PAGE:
Lomax's white, upper class circle of friends in Hong Kong don't necessarily frown on Asian mistresses -- as long as they are kept discreet. But they don't readily accept them into their circle of public acquaintances either. While Lomax is becoming infatuated with Suzie, he does not like her lifestyle, and this understandably causes him to doubt her as a viable life partner. But then losing her to a rival reveals to him that he has fallen inextricably in love with her.

Lomax pursues Suzie, and wins her back. The movie ends with them back together, but the novel continues on with the Lomax's struggles with Suzie's past, and his lingering doubt about Suzie's loyalty and commitment to him.

If I have one criticism about the storyline, it is that Suzie's child by a former paramour is killed off by a convenient typhoon. My experience in real life is that children of such relationships are all too often abandoned. By killing off the child, the often difficult social complication of such children is avoided.

I have through my years come to know many such couples as Robert Lomax and Suzie Wong. And I have even had my own version. Many times it works out, but more often it does not. I especially like this movie, not because it is realistic, which it is not, but because it is a story of hope and realization of that hope, which I suppose caters to my own fantasies, and lends some optimism to them
December 26, 2009
film about an american architect come to HK to paint a virgin prostitute.......wonderful scenes of Hong Kong.
Have to support Nancy Kwan because her father is.......
September 25, 2009
This was a film that I saw in a screening period for an Asian-American cinema class and, while it was dissected to no end in the class in terms of "white knight 'rescues' girl from her heritage" and other racially-negative analysis, I very much enjoyed THE WORLD OF SUZIE WONG. It is not hard to tell that the intent of the film couldn't have been any further from the cynical readings of today that serve only to display that we have a better understanding of how to handle racial diversity today than we did almost 50 years ago. Compared to a similar film of the era, BREAKFAST AT TIFFANY'S, SUZIE WONG gives character depth to the Asian population in a time where many popular films carved these characters out of cardboard and yellow-faced white actors. In this regard, and even on its own merits today, I think the general message of the film is remarkably sensitive in terms of race by portraying the majority of Westerners as superficial bigots and making literally all Asian characters immensely sympathetic, even where their profession in prostitution may commonly suggest otherwise. With extra-textual content aside, the film is solid in its own right, as it defies traditional romance and doesn't always settle for easy decisions for the characters. While the gender portrayals are ultimately more groan-inducing than the racial ones, I still found little to fault in this movie, which did nothing to overly excite me but impressed me nonetheless.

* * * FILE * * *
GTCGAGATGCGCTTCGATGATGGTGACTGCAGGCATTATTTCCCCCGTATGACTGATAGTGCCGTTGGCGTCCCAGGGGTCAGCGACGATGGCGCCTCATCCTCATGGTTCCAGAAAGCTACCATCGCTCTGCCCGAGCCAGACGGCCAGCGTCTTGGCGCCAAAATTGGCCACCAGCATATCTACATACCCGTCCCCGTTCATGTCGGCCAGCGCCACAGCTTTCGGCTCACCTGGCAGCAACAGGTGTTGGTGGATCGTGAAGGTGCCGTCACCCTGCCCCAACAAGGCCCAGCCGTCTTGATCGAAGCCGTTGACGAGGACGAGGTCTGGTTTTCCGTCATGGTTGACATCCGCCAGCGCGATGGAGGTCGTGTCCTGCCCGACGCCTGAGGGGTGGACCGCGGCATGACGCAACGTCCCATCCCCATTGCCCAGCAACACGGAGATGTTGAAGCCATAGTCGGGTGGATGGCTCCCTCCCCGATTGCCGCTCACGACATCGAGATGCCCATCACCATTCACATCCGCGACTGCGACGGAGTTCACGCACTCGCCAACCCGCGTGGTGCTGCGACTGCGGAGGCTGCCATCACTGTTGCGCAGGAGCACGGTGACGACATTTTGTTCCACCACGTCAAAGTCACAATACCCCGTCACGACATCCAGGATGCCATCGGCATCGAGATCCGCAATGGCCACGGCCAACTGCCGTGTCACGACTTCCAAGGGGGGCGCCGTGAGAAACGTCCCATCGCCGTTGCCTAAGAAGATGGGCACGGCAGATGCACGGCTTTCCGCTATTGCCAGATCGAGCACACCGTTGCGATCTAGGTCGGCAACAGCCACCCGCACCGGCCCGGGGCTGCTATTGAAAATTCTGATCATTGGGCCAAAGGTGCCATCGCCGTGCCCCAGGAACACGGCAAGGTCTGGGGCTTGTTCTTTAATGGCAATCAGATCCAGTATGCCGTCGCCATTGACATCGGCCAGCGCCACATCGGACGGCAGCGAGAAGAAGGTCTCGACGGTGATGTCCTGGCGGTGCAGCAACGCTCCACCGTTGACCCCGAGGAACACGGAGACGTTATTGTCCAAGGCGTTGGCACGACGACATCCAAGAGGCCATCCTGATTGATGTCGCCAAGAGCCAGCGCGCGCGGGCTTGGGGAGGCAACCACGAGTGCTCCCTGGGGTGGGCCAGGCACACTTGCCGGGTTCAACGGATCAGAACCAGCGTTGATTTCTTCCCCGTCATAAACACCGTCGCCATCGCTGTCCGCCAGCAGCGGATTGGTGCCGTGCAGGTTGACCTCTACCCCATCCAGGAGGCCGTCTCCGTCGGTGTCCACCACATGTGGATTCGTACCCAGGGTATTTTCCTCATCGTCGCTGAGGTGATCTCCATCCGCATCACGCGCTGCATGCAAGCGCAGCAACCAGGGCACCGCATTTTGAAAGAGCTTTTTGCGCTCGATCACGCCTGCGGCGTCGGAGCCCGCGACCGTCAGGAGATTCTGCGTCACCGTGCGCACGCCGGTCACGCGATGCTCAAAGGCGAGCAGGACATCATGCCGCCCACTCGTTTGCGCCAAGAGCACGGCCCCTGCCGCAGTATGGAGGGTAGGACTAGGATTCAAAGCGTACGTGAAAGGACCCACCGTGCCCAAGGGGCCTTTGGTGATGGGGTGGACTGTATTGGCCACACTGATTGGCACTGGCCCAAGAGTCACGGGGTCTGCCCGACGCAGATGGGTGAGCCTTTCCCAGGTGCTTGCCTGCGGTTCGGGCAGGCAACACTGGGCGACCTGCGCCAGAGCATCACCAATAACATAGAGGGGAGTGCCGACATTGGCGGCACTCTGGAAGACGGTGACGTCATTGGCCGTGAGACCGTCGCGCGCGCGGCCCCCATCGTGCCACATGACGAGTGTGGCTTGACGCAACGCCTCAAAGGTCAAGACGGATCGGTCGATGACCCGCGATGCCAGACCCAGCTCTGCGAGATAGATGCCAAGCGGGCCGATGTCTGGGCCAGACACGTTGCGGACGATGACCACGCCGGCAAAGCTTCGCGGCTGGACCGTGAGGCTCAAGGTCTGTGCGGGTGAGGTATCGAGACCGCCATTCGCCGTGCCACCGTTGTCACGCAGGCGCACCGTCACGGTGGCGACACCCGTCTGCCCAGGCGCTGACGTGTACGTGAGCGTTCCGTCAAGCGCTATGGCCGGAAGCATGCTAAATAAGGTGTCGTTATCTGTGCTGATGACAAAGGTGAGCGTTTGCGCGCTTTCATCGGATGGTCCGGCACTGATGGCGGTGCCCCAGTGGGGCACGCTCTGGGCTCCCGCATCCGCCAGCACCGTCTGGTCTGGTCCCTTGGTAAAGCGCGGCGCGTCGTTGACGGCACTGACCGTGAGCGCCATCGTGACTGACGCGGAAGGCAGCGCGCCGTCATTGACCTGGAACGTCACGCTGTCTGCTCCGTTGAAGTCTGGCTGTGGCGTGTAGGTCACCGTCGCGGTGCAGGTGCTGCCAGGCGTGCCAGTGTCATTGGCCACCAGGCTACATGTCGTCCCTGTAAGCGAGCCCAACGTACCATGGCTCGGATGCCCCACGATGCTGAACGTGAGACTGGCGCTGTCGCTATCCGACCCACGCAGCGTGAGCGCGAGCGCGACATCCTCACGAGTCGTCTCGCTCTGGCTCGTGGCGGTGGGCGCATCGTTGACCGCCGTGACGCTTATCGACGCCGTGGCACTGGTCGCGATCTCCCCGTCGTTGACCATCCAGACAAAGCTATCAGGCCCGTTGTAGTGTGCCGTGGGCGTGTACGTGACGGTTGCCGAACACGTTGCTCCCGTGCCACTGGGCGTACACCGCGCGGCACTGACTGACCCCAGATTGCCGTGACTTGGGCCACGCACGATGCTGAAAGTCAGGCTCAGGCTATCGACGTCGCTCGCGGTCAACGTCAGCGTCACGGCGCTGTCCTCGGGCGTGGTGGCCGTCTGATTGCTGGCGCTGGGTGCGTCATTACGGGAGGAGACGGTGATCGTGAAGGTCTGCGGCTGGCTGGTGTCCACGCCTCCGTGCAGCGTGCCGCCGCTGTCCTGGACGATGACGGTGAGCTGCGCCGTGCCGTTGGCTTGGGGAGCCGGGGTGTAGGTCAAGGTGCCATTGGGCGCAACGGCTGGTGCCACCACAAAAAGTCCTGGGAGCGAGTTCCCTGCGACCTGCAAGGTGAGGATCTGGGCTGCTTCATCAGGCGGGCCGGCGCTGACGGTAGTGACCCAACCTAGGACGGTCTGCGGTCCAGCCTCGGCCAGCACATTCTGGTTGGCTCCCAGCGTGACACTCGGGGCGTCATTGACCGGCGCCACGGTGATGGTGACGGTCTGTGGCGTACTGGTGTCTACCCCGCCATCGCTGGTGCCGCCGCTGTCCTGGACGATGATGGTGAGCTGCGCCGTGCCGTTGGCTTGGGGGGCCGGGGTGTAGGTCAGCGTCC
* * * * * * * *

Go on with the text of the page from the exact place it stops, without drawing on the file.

½ April 30, 2009
heartbreaking expose of British racism in colonial Hong Kong, where it was all right, ol' boy, to bed Suzie but not to wed any Chinese girl...only the artistic freedom of an aspiring painter sees Suzie as more than yellow flesh...a lovely virgin : 'girl who never make love' for she never had until then
March 17, 2009
I suppose I really need to take this film in consideration of the time it was made in...There is are a few scenes sprinkled in that openly confront Asian stereotypes of the period...They're really hidden, but they're there. Unfortunately, the rest of the film falls into those aforementioned stereotypes. Suzie Wong is the fulfillment of every horny white boy's image of the subservient, sexually starved, materialistic, exotic Oriental princess that lesser minds believe all Chinese girls to be--who are all, of course, longing to be saved by their White Knight. Oh yeah, and who think it's an honor to have their men beat them. I guess I do appreciate that there were Asians represented in a commercially successful film in that period, but what I can't appreciate is how little our image has progressed since then...
½ March 3, 2009
I stumbled upon this classic film on video one day while visiting my local library ... William Holden gives another classic performance as Robert Lomax and Nancy Kwan is superb as the title character. I am shocked than Nancy did not earn an Oscar for her role as the Hong Kong prostitute on the mend. Look this one up if you love classic films!
February 9, 2009
i enjoyed this for a few reasons and it bothered me for a few reasons(stereotypes, racism). i liked it as a sort of window of 1960 hong kong and seeing how much it's changed since then. i decided to watch it because it was mentioned in a film book i'm reading. it's a hooker-with-a-heart-of-gold story. not the best movie you'll ever see but i thought it was enjoyable.
January 12, 2009
Very decent romance full of good intentions but also very clumsy and stereotypical when dealing with prostitution or cultural differences.
½ September 6, 2008
William Holden - YOWZA
August 30, 2008
a well-filmed, well-acted, well-made movie.
July 17, 2008
This is 1960 classic romantic film with W. Holden (Gere without the Lotus) and Nancy Kwan (Roberts). Precious scenes of old Hong Kong. Interesting look into inter-racial romance during the time of British Colonisation of the island.